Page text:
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Court hears motions in stabbing case

Posted: Saturday, Jan 26th, 2013




Courier staff writer

ALAMOSA — Did a man accused of attempted second-degree murder and other offenses understand that he was giving up his constitutional rights when he allegedly confessed to the crimes?

Twelfth Judicial District Chief Judge Pattie Swift will answer that question next week, when she rules on Anthony Gallegos’ motions to suppress the statements that he reportedly made to police following his arrest last July.

Authorities allege that Gallegos stabbed two people during a July 22 altercation that sent one man to the San Luis Valley Regional Medical Center with a puncture wound to his heart. A second man was taken to the facility for medical treatment of four stab wounds to his left side, while Gallegos ended up in the emergency room for treatment of stab wounds to his spinal area and his left shoulder.

Prosecutors subsequently charged the 21-year-old man with criminal attempt to commit murder in the second degree, two counts of first-degree assault and one count each of criminal mischief and disorderly conduct.

The case is currently scheduled to go to trial on Feb. 26, but Deputy Public Defenders Amanda Hopkins and Christopher Light are asking Judge Swift to keep his alleged statements away from any jurors.

The defense claims that Gallegos was too intoxicated to understand a verbal reading of his Miranda rights, since he reportedly drank alcohol and smoked marijuana beforehand.

According to court testimony on Friday, a subsequent test revealed that Gallegos’ blood alcohol content at the time stood at 0.033. In comparison, Colorado state law declares that a person’s ability to drive a motor vehicle is impaired if he or she has a blood alcohol level that exceeds 0.05.

Hopkins also questioned whether the suspect could have understood the rights that were read aloud to him, based on an officer’s in-court recitation. She claimed the officer was “very quiet” and stumbled and mumbled his way through the reading.

Light, meanwhile, told the court that police did not provide Gallegos with a written copy of his Miranda rights at the time.

Under questioning from Judge Swift, he acknowledged nothing under the law compels them to do so. But under the circumstances, they should have, he said.

At other times, the defense claimed that police used coercive tactics to obtain Gallegos’ alleged confession, arguing he was in a fragile physical and mental state when he spoke to them from his hospital bed.

“The statements were not volunteered,” Hopkins said on Friday. “This was an interrogation.”

Throughout his brief stay in the hospital, police limited the handcuffed and undressed man’s contact with his friends and family members, she said.

Light contended that police only allowed Gallegos’ mother to see her son after she agreed to “get him to tell the truth.” That conversation never should have happened, Light said, since Gallegos previously cut his hospital bed interview short by invoking his rights.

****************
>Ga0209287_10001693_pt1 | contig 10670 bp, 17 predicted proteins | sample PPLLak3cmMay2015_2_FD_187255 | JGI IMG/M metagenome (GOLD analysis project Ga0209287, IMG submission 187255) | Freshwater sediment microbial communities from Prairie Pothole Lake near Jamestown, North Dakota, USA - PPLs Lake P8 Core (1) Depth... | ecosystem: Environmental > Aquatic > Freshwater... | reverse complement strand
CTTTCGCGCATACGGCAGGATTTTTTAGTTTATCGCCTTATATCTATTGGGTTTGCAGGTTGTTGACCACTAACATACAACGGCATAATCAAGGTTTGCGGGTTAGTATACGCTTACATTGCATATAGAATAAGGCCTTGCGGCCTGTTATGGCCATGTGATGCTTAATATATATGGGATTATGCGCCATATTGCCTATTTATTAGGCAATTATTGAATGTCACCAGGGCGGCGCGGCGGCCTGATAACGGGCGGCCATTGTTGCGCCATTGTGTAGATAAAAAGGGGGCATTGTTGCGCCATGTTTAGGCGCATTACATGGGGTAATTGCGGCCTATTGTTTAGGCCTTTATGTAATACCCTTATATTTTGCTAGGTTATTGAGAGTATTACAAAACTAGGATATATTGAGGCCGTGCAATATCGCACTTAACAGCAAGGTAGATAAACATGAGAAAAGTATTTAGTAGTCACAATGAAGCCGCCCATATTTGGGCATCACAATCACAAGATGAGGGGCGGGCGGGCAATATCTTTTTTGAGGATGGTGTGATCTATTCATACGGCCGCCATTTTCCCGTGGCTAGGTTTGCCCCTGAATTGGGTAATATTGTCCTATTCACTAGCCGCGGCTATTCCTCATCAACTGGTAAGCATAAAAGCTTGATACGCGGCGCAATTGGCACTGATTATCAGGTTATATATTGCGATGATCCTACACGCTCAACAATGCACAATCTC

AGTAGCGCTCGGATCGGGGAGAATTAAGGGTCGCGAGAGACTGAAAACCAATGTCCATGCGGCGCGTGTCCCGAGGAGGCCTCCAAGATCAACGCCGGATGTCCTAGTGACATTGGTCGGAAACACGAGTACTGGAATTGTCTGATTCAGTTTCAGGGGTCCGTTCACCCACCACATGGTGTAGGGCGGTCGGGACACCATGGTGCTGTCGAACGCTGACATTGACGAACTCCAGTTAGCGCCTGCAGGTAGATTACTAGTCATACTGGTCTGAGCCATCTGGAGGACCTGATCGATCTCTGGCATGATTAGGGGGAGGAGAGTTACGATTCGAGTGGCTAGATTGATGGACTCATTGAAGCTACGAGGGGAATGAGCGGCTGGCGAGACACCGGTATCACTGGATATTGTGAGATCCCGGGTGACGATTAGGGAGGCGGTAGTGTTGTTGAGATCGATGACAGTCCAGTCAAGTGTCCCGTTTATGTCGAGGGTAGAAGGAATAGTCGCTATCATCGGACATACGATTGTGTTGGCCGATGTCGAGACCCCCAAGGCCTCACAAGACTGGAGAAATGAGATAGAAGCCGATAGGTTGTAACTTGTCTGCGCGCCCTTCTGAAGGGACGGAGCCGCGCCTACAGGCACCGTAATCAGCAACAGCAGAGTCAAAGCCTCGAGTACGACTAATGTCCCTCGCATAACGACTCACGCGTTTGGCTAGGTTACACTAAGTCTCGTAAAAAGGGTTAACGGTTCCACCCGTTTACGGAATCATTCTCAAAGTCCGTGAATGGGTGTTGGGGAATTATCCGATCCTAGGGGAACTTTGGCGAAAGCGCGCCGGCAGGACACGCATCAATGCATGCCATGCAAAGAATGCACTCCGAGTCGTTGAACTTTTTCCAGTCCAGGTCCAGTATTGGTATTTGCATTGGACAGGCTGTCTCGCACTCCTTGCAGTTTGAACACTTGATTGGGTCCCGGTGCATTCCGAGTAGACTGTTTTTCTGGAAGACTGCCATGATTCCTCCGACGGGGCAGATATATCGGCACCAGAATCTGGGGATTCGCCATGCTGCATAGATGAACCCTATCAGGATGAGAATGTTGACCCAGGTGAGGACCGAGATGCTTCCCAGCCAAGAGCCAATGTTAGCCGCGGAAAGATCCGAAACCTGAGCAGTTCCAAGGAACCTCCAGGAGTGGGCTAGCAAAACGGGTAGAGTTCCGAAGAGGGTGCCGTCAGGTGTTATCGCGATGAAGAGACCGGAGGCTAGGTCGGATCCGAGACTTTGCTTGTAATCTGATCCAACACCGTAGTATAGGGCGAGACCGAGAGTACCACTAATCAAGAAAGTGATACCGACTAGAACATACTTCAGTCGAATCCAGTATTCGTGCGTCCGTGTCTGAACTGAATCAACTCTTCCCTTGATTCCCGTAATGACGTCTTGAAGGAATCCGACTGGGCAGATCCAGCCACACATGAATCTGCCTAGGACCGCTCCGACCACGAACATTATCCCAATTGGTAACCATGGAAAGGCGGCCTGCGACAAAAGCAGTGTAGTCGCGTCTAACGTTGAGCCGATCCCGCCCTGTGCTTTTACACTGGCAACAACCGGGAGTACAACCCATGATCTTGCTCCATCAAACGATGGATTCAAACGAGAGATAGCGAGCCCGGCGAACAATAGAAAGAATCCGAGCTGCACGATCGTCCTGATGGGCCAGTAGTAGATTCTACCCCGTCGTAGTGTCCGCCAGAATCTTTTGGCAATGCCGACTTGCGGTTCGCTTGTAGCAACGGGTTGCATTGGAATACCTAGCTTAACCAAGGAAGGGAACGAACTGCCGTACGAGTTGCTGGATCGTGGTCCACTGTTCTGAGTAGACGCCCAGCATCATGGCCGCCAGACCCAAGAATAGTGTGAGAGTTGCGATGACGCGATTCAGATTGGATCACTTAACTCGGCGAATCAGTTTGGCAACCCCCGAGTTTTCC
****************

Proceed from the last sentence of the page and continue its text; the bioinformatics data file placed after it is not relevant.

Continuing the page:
Speaking for the prosecution, Deputy District Attorney Mark Loy said there was absolutely no evidence to indicate Gallegos was so impaired he did not understand his constitutional rights.

According to an officer’s court testimony, the defendant nodded his head and verbally agreed to waive his rights. He did so under no great mental and physical strain, Loy said.

“When he invoked and said he didn’t want to talk anymore, (the interview with police) stopped,” he added.

The deputy DA told the court it was important to note that Gallegos’ injuries were not life-threatening. One of the wounds measured one centimeter, while the other was about three centimeters in size.

“The evidence before the court is that these were actually superficial wounds,” Loy said.

Medical personnel found no evidence to the contrary, he said, noting that the attending physician did not sign off on a serious bodily injury report.

Moreover, a nurse reported that Gallegos remained calm and cooperative while he communicated with police, Loy said.

Under the circumstances, Loy said there was nothing unusual about the fact an officer remained in the room while Gallegos’ mother met with her son. But as far as private conversations go, Loy said Gallegos had plenty of opportunities to speak with friends, family members or an attorney before he was taken into custody.

According to court testimony, he remained free for about two and a half hours until he returned to the scene of the incident, where he surrendered to authorities.

During their initial investigation of the incident, police learned that Samuel Montoya, Jeremy Montoya and Michael Sanchez were driving westbound in the 800 block of 10th Street when the rear window of their car shattered.

Samuel Montoya stated that he heard the glass shatter, and then noticed that a man standing in the middle of the street had just thrown a beer bottle at them.

When Jeremy Montoya stopped the car and got out to see what was going on, a man identified as Gallegos allegedly ran toward him and stabbed him near his left rib cage. (A physician who subsequently examined him found that the knife punctured Jeremy Montoya’s heart.)

Moments into the struggle, Sanchez ran to the injured man’s aid and tried to wrestle the knife away from the assailant. At that point, authorities reported that Gallegos stabbed Sanchez four times.
















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